Software product developers are trying to do more with less and this specifically is one of the reasons for product failures. Sample this, software vendors will increase new product releases by 70 percent and upgrade/version releases by almost 40 percent. But, only 30 percent are expecting to increase their rate of R&D spending. Look at some of the scenarios:

  • Product rollout schedules are tightly linked with marketing deadlines
  • Mistakes are repeated from one project to another
  • No customer feedback has been sought by the developers
  • Resources aligned to one important project is diverted to even more important projects within 6-8 weeks
  • Developers divide their time among numerous projects

This is typical of most products that dont succeed in the market. Unless the software vendors develop a good product development system, they would never build better products.

A good product development system involves all aspects of a product company that include Product Management, Product Engineering, Product Marketing, strategy, communications and human resources as it is about technology and technical issues. Some of the key factors to be considered for a product development system are vision, process, customer requirements, resource planning, appropriate metrics and continuous improvement.

One of the best strategies to improve the product development system is to partner with specialists that have experience of working in multiple products. Global product development has become a necessity and reality for software product companies. It makes a lot of sense for them to partner with specialists and adopt the best practices of a product development system that will make their products a success in the market place.

Satisified customers are the ones that ensure the success of a business. Having said this, I want to take a look at producteering from the perspective of a service provider that help an ISV build products.

As far as the service provider is concerned, which is typically Outsourced Product Development companies, the customer is the ISV and the end-user dynamics are not involved in their engineering activity. This probably is an approach that is fraught with many pitfalls that may result in the product not being really successful.

In one of my earlier posts, I had written that service providers need to think about customer’s customers (end-users) and this becomes critical towards adding value to the ISV engagement. It definitely becomes essential for the service provider to understand the end-users wants, needs, and desires.

How best can we ensure that the end-users get what they want, as customized and as quickly as possible? This can be achieved only by involving the end-users directly in the engineering process. End-users definitely are the biggest source of talent, engagement, innovation and agility. It becomes imperative to connect to the end-users and those that interact with their end-users stand to reap the competitive advantage.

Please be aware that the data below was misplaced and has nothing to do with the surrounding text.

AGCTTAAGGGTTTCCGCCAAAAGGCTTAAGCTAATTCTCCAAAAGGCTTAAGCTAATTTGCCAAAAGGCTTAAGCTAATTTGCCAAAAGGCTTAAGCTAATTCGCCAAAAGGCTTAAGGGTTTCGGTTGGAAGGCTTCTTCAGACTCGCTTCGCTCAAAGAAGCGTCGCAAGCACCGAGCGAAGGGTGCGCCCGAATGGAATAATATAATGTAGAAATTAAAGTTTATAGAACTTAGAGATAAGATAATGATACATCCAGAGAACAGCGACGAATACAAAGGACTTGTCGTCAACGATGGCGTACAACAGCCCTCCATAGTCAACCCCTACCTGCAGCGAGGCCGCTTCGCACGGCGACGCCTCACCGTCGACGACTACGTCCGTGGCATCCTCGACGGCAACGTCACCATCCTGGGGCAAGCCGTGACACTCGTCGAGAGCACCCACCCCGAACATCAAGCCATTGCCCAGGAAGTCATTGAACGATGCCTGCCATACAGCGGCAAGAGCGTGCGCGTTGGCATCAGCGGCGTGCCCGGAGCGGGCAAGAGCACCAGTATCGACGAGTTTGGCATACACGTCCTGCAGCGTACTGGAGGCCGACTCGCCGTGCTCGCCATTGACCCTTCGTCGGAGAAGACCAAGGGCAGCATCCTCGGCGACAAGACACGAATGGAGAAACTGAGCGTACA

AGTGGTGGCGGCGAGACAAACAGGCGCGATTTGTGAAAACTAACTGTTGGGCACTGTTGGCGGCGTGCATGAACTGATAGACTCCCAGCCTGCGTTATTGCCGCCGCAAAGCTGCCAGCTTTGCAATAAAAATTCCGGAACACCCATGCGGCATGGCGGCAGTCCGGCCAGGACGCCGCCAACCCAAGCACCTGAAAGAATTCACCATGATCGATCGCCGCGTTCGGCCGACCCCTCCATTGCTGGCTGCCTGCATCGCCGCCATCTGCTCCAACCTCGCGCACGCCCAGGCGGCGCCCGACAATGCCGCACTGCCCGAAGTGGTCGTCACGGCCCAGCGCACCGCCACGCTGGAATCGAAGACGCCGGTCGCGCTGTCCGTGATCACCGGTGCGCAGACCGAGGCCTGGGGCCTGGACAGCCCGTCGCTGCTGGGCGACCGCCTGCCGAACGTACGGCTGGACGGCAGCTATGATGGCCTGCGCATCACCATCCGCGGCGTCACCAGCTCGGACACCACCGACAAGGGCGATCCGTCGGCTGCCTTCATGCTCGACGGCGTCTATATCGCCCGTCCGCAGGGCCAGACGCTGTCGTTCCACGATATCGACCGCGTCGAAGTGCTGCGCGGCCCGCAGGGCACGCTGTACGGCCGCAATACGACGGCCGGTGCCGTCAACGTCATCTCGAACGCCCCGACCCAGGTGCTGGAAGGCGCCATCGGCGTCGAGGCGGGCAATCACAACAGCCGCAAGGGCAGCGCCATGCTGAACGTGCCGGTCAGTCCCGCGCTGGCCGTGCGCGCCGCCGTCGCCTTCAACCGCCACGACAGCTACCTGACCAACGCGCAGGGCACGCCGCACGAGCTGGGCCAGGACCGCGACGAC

How does a OPD company do this? Because, their point of contact and exit is the ISV themselves and not the end-users. Primarily, OPD companies need to engage with ISVs at a higher-level and be a part of their engineering team. The best way to start would be asking relevant questions that are connected to end-users feedback. OPD companies should also try to be a part of the professional services team of the ISV in their beta, alpha and interact with the end-users.

Engineering a product, this way, will definitely qualify to being called Producteering 2.0

Most Outsourced Product Development (OPD) companies focus on customer requirements, treat these requirements as god-sent, and try to fulfill those requirements. Is this approach right or wrong?

To say the least, OPD companies that are specialists in Product Engineering (producteering) need to look beyond the customer and at the same time not neglect the requirements of the customer.

OPD companies essentially need to look at customer requirements and the customer’s customer requirements. The difference means long-term success of the software product rather than just focussing on the tactical needs of the customer, just by following the requirements provided by the customer.

OPD vendors can add value to the customer at various phases of development and look at long-term benefits of the software product by engaging themselves along with the core PE (product engineering) group of an ISV. How and where to get involved and how OPD companies can add value depends on the nature of products and the stage at which they are in.

This approach may not be applicable for all product lifecycle services that are provided by OPD vendors and may need to be looked at based on the tactical and strategic benefits that it offers.

I came across this post in one of the product management forums and also read about it in www.svpg.com. Thought, I will have this information shared in my blog as well.

Does anyone know of ratios of employees in a product development organization? This is related to the ratios on product managers to engineers to QA to UI designers to architects etc.

Beyone of course, saying that it will always depend on a variety of factors, here’s what Marty Cagan of SVPG has to say:

Engineers: One Product Manager for every 6-10 Engineers

Designers: Think 1:4:8, where one visual designer supports 4 interaction designers, and each interaction designer supports 2 product managers

Architects: It would be 1 architect for every 5-15 developers. The lower-end would be 1 architect to 5 developers, typically for new product development that require hands-on architecture and the higher-end would be 1 architect to 15 developers, typically for ongoing management or developing more stable or legacy technologies.